Sunday, October 7, 2007

The "Debt-Free" Deception: Housing Myths Part 8

Previous: Home Mortgage Tax Deduction Snake Oil: Housing Myths Part 7

The entire rent/own/mortgage debate is thoroughly confused, misguided, and backwards.

You are NOT debt-free if you have a mortgage. Mortgage is debt.

The love of mortgage debt is so bizarre that some people try to deny that mortgage is debt--and then accuse debt-free people of being in debt.

Have you ever had anyone tell you that they are "debt-free" only to learn that he/she carries tens or even hundreds of thousands of dollars of mortgage debt? The person might be justly proud of reaching some milestone in debt reduction but it is quite a feat of denial to pretend that the largest debt of his/her life does not count as debt.

RENT is debt-free for the tenant.

Someone once doubled the "up is down" mistake by asserting not only that mortgages did not count as debt but that rent did count as debt.

The person confused houses with housing, confused consumption with debt, and confused purchasing with financing.

  • Housing is consumption, an ongoing necessity like food, but recognition of a future necessary consumption is not "debt" unless you want to tell everyone that you are heavily in debt to the grocery store because you will need to eat lunch 50 years from now.
  • Debt is when you consume/take-title before you pay (becoming a debtor to the seller/provider), as opposed to pay-as-you-go (provider and consumer walk away even), or paying in advance (becoming a creditor to the provider).
The rent v. own debate is a false "opposite" and crippled by a logical flaw.

Renting and buying housing with cash are 2 forms of paying in advance. The question is if it is cheaper to pre-pay for 30 days or 30 years.

Renting and buying with cash are similar to each other and it is the mortgage that is the complete opposite. Too many people make a leap of logic of confusing paying-in-advance with spending money that they do not have, which is an entirely different kettle of fish.

The landlord is debtor to the tenant.

The tenant pays in advance by paying on the first of the month for housing in the coming month, which puts the landlord in debt to the tenant. The tenant is the creditor and the landlord owes a month of housing.


A lease is a mutual obligation on both parties. Technically, you might argue that you are in debt to the electric company because the company does not bill you until after you consumed the electricity, but by that logic you are in debt when you are eating at a restaurant before the waitress brings the bill. The distinction with restaurants, electric bills, and credit cards is that they provide a grace period with no interest charge (treating the transaction as pay-as-you-go).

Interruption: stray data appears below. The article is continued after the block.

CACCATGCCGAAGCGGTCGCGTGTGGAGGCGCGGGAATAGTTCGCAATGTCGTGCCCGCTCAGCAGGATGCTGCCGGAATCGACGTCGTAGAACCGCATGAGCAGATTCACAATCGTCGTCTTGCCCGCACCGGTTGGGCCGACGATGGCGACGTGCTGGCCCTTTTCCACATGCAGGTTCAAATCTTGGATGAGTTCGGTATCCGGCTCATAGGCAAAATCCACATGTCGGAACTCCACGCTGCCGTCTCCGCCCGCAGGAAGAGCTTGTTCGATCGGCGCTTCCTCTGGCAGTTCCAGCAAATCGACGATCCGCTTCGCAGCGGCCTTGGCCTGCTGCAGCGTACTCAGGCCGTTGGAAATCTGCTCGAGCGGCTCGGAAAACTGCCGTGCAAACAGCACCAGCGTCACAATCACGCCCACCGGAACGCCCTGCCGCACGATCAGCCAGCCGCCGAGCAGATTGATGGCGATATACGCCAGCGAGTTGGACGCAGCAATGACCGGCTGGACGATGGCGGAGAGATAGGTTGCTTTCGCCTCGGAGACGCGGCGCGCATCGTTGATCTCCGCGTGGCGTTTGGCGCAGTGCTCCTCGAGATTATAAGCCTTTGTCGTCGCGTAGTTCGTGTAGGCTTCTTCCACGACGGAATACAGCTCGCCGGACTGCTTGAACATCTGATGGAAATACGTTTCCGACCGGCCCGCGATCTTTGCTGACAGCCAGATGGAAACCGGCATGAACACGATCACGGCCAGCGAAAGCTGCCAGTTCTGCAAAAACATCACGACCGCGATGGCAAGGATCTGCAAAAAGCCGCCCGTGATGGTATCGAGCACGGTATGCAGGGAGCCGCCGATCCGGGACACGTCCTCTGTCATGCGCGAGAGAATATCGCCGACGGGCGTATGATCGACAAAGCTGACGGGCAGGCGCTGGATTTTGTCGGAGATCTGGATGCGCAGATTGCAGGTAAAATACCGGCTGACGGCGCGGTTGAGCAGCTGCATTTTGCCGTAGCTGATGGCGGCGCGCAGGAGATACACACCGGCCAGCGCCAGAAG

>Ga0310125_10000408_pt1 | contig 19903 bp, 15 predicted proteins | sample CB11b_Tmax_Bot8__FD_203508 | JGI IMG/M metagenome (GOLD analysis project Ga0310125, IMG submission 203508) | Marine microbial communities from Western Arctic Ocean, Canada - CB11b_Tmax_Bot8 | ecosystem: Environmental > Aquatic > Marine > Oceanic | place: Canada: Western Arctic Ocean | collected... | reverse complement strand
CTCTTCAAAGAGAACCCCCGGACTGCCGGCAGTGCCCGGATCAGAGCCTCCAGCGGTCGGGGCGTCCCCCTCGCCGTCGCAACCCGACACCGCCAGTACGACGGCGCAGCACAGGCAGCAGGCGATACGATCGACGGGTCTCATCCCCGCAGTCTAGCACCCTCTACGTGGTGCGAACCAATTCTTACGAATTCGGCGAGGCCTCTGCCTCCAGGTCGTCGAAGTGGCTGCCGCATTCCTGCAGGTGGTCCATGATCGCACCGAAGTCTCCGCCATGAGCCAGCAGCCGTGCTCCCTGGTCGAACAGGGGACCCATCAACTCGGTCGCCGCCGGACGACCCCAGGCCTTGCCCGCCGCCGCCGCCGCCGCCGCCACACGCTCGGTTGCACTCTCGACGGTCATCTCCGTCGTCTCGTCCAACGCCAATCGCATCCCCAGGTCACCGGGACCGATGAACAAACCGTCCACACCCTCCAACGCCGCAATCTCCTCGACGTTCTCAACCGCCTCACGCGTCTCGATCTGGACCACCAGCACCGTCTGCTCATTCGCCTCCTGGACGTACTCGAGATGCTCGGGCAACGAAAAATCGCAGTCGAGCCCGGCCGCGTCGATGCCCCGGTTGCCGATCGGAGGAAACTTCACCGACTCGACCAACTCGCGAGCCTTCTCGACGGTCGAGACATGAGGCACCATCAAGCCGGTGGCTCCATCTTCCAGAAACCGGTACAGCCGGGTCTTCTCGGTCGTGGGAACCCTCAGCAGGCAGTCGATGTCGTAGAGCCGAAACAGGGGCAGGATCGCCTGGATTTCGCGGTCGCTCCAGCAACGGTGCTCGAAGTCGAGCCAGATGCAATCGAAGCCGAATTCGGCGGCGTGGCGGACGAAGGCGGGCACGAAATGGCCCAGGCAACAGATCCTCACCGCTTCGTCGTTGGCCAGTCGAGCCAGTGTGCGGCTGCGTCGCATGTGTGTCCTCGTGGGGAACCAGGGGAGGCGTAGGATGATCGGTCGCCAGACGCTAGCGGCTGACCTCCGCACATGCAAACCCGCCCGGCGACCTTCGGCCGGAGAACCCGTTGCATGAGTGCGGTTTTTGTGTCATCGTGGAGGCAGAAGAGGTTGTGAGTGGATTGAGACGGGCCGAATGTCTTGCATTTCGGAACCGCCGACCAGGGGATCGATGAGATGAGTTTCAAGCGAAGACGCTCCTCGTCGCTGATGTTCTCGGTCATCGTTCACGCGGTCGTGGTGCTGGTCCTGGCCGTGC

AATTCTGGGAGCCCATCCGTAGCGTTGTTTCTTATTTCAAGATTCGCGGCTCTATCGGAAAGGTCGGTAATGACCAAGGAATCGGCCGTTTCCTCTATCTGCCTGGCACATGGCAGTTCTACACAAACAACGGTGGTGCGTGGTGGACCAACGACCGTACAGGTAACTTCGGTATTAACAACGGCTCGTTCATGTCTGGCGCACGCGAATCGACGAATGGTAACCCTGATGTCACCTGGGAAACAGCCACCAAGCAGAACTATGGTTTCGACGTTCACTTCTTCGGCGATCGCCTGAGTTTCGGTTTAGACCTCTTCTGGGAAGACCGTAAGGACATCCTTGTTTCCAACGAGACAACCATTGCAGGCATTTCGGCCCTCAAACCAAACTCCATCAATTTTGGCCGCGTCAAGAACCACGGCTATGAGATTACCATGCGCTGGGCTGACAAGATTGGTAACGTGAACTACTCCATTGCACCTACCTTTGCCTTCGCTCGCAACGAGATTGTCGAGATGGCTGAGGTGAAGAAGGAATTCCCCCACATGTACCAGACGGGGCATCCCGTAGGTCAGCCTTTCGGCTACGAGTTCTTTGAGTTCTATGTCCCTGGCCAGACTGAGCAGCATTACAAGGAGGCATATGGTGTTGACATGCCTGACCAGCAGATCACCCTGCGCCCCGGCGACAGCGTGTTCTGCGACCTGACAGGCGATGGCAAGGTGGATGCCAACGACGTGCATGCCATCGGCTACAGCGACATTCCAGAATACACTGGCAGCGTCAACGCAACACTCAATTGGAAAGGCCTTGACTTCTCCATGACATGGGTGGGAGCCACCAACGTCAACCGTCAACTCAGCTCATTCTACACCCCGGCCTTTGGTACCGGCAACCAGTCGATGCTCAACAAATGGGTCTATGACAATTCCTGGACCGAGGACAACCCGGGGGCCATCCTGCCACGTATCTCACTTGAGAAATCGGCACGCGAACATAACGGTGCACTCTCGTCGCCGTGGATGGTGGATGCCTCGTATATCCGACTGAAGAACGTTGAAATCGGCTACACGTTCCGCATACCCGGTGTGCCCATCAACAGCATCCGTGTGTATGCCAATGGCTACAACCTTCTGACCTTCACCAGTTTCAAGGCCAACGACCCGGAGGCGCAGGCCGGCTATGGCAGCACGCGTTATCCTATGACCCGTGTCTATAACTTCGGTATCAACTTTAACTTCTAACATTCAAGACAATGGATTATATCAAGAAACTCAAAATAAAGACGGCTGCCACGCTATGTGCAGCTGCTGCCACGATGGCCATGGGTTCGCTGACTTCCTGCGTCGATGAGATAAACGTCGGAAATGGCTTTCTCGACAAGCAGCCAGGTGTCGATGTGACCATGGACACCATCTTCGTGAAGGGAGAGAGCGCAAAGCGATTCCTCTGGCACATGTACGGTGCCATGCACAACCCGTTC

The practical test for "debt-free": You are in debt if you are paying interest. You are debt-free if you do not pay interest.

Next: The Accidental Money Pit - House Depreciation-Maintenance: Housing Myths Part 9


DR said...

Under accounting rules, a long-term lease can be considered debt, depending on a number of factors. We would be debt-free if we sold our house and rented. The question is, though, would it makes us more financially secure? I don't think so.

J at IHB and HFF said...


Yes, the unpaid portion of a contract (agreement to pay in the future for future consumption/deliveries) is a liability/obligation (you promised to consume/buy something later) but a 100% pre-paid lease is an asset (like equity).

Yes, "financial security" is a different question that requires hard numbers to answer for each person and first we need to get the language straight to get past the common debt-denial stage.

Thank you for the comment.

hank said...

Completely agree with:

"The practical test for "debt-free": You are in debt if you are paying interest. You are debt-free if you do not pay interest."

It's just strange that most posts similar are arguing semantics for the most part - but that's a very clear concise statement - good call!

Thanks for the visit over to my neck of the woods... Will look into yours a bit more, I like the read so far. :)

J at IHB and HFF said...


Hello. Yes, I have seen and heard some strange definitions, usually to explain away debt. Thank you for the feedback.